So it was just a matter of typing chmod 755 PrivilegedHelperTools. Simple, huh? Except that permission was refused, even though I am admin for the Mac. I think what was happening was that as this folder is a system folder not even admins can fool with it. But Mr Google helped some more. It turns out that you can force commands to happen by proclaiming yourself to be a super user. Instead of chmod 755 PrivilegedHelperTools I needed to type sudo chmod 755 PrivilegedHelperTools. I’d have to type in my password to confirm. This was accepted and the permissions were correctly set:

Permissions 2

But I also had to change the group from admin to wheel (this had probably been changed when I’d been trying to fiddle with the permissions in Finder) so: sudo chown root:wheel PrivilegedHelperTools and everything was finally right:

Permissions 3

I fired up Audirvana Plus again, switched on the System Optimizer and started playing a track. It asked for permission to install, which it did without demur and the music started playing with the SysOpt indicator showing.

So, there, Macs really are easy to use, aren’t they!

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7 Responses to Up to my neck in a Mac

  1. Hehehe …. am I one of the three readers? If not, that’s OK, maybe you now have four!

    It’s nice to see a story with some real info on Macs that kind of aligns with what Windows folks put up with too. You did mention “off the beaten path” so perhaps that’s my problem with Windows – I want it a certain way, and I oftentimes have to force it, which introduces problems!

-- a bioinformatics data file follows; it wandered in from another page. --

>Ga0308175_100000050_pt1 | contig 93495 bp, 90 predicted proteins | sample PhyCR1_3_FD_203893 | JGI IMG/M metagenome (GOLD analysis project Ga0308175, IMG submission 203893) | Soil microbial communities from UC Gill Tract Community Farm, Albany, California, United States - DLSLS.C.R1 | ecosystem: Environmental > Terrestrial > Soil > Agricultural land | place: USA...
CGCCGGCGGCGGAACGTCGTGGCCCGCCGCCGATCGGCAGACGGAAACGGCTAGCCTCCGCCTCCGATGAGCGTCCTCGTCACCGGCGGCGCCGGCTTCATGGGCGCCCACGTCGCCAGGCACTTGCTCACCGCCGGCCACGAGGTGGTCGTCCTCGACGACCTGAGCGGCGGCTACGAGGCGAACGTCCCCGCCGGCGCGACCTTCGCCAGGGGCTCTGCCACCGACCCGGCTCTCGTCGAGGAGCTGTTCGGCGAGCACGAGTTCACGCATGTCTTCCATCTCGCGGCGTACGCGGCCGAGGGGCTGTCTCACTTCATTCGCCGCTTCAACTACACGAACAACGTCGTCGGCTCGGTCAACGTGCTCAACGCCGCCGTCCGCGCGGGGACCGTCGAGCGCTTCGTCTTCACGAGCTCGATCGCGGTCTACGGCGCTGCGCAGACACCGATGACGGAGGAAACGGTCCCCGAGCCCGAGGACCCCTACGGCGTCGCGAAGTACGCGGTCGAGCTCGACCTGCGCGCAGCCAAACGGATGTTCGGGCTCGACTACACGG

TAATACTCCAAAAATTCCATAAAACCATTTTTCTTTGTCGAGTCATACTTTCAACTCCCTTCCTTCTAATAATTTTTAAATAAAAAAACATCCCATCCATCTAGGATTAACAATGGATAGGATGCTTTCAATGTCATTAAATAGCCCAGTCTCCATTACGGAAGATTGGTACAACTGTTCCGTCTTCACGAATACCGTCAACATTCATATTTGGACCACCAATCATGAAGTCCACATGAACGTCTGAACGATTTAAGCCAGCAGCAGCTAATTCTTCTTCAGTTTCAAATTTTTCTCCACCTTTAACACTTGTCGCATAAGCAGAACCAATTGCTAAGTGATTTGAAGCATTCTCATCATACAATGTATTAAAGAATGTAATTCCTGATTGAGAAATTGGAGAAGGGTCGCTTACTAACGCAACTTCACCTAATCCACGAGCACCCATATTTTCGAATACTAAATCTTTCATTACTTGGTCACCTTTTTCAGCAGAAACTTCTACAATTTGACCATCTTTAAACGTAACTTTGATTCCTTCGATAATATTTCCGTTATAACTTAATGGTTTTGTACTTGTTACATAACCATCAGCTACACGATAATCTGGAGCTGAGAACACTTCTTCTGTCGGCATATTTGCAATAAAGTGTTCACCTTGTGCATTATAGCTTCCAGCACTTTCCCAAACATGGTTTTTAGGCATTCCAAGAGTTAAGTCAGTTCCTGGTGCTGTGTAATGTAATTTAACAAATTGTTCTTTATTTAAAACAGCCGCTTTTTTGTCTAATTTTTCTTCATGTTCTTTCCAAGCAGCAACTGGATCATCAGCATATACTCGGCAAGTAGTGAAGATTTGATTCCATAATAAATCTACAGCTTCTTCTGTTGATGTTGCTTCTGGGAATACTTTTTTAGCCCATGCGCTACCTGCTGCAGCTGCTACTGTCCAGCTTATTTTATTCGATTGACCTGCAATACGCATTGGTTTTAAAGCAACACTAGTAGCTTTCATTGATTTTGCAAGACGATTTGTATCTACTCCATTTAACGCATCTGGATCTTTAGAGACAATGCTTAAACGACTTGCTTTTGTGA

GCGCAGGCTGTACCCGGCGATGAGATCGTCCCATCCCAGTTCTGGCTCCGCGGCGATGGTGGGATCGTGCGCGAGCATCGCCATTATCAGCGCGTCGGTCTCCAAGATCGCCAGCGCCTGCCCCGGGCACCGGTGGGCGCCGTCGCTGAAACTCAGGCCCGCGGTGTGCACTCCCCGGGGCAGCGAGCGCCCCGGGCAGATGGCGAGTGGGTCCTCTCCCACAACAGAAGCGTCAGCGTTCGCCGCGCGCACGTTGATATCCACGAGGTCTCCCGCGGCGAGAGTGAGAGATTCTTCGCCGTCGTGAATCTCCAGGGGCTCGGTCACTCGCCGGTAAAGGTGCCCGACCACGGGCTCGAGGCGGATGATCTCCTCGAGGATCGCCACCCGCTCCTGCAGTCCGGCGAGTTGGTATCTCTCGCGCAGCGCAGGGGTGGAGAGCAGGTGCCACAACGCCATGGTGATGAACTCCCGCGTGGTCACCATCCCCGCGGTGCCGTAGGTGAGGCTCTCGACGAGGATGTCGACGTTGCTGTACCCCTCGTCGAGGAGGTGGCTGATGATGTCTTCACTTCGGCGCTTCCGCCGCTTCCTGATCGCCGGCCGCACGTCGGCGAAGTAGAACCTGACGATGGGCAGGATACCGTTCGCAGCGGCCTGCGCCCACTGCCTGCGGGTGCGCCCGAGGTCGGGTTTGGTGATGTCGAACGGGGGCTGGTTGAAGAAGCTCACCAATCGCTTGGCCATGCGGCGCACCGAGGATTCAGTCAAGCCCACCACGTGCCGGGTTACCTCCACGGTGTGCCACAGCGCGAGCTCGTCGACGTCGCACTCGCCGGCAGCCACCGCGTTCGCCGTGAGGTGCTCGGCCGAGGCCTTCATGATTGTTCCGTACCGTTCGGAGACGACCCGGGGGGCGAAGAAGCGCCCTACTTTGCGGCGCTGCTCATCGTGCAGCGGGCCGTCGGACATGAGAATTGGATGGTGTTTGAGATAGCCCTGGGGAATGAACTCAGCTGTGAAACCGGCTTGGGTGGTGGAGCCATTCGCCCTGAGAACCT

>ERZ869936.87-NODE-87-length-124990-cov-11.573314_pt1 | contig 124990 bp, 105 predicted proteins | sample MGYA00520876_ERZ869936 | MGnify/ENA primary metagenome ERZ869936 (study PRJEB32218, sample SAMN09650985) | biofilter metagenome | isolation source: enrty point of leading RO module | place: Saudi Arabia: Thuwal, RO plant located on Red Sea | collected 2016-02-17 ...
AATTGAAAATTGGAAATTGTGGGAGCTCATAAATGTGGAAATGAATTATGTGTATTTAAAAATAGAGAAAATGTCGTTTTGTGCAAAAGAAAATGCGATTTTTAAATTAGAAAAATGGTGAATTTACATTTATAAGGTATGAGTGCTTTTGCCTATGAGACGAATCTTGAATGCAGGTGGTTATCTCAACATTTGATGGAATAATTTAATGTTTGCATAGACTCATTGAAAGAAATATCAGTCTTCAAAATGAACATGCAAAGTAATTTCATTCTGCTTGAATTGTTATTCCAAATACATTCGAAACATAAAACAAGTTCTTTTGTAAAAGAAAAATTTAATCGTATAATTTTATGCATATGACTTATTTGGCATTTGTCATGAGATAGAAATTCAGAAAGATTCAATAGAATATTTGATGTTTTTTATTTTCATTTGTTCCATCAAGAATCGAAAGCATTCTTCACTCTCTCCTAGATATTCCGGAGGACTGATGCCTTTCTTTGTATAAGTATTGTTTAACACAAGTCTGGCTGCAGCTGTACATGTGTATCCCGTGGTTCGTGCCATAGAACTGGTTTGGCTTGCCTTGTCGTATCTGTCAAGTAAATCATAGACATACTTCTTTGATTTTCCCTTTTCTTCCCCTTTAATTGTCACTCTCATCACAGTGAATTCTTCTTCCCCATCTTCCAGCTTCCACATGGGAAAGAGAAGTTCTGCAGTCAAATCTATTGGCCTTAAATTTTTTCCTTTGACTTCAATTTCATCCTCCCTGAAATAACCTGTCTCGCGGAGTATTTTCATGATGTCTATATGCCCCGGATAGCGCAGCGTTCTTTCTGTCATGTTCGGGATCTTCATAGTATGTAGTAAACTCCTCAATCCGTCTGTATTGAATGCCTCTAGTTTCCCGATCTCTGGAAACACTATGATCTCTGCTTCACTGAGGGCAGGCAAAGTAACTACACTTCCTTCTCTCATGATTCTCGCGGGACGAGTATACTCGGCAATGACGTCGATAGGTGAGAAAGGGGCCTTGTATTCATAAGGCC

I also tend to be the tech support family member, so when recently my father was having issues and said that he was going to buy a Mac, I suggested otherwise as I have not a clue about them and his tech support guy will be useless. He didn’t buy the Mac!

  2. Good to see you hear Tim!

  3. Robert Follis says:

    Hey Stephen,

    As a counterpoint, I have installed and been using Audirvarna since early 2012 on multiple Macs including a MacMini. Never had that problem with System Optimiser or indeed a permissions problem like yours. Sure one will now pop up tomorrow though (-:

    Do you know that AV2.2.1 will stream Qobuz? a brilliant combo

    Cheers Robert

  4. Nicolas SOKOLOFF says:

    I am sorry but I can’t do those actions with terminal
    It do not want to take my password

  5. Hi Nicolas

    As you can see, I’m no Mac expert. I’d suggest you try the procedure above but with someone who knows about Macs sitting next to you, and he can pick up any errors. It is all bit of a mystery anyway. As you can see from Robert Follis’ comment, some people have no problems at all with this stuff.

  6. Francesco says:

    Hi man I’m in trouble with same bug but if i try to “sudo chown root:wheel PrivilegedHelperTools” terminal gives me “No such file or directory
    MacMini-di-Francesco:~ UserX$ “

  7. Marcelo Amaral says:

    I have a similar issue in Sierra, but the problem is that SysOptimizer does not install. I tried disabling SIP, but nothing changed. It still play, but the SysOpt does not work, and I keep getting error messages unless I disable it. Anyone had a similar problem?